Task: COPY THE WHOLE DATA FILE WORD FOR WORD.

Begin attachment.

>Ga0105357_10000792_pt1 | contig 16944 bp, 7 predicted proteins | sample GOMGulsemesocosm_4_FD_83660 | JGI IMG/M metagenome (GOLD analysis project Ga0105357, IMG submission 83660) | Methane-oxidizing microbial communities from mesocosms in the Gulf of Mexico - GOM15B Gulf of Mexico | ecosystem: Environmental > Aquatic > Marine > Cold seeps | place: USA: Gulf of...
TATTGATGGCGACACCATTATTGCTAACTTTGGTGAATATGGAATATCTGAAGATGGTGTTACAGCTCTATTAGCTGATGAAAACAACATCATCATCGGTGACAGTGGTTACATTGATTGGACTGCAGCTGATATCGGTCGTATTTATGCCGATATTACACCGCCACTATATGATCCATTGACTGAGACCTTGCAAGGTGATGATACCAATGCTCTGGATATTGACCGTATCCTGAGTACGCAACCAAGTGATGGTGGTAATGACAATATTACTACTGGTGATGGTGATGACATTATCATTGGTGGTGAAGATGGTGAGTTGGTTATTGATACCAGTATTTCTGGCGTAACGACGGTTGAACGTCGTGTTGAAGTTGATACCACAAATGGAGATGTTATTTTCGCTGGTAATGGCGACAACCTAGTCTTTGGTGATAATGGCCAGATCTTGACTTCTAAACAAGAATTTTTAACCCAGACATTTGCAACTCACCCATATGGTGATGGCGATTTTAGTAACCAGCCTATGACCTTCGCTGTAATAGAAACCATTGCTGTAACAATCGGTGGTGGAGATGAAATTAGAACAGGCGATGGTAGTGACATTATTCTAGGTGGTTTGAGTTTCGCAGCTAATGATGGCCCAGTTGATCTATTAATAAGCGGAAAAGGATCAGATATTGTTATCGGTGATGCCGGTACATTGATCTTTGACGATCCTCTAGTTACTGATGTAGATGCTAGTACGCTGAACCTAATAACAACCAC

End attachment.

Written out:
>Ga0105357_10000792_pt1 | contig 16944 bp, 7 predicted proteins | sample GOMGulsemesocosm_4_FD_83660 | JGI IMG/M metagenome (GOLD analysis project Ga0105357, IMG submission 83660) | Methane-oxidizing microbial communities from mesocosms in the Gulf of Mexico - GOM15B Gulf of Mexico | ecosystem: Environmental > Aquatic > Marine > Cold seeps | place: USA: Gulf of...
TATTGATGGCGACACCATTATTGCTAACTTTGGTGAATATGGAATATCTGAAGATGGTGTTACAGCTCTATTAGCTGATGAAAACAACATCATCATCGGTGACAGTGGTTACATTGATTGGACTGCAGCTGATATCGGTCGTATTTATGCCGATATTACACCGCCACTATATGATCCATTGACTGAGACCTTGCAAGGTGATGATACCAATGCTCTGGATATTGACCGTATCCTGAGTACGCAACCAAGTGATGGTGGTAATGACAATATTACTACTGGTGATGGTGATGACATTATCATTGGTGGTGAAGATGGTGAGTTGGTTATTGATACCAGTATTTCTGGCGTAACGACGGTTGAACGTCGTGTTGAAGTTGATACCACAAATGGAGATGTTATTTTCGCTGGTAATGGCGACAACCTAGTCTTTGGTGATAATGGCCAGATCTTGACTTCTAAACAAGAATTTTTAACCCAGACATTTGCAACTCACCCATATGGTGATGGCGATTTTAGTAACCAGCCTATGACCTTCGCTGTAATAGAAACCATTGCTGTAACAATCGGTGGTGGAGATGAAATTAGAACAGGCGATGGTAGTGACATTATTCTAGGTGGTTTGAGTTTCGCAGCTAATGATGGCCCAGTTGATCTATTAATAAGCGGAAAAGGATCAGATATTGTTATCGGTGATGCCGGTACATTGATCTTTGACGATCCTCTAGTTACTGATGTAGATGCTAGTACGCTGAACCTAATAACAACCAC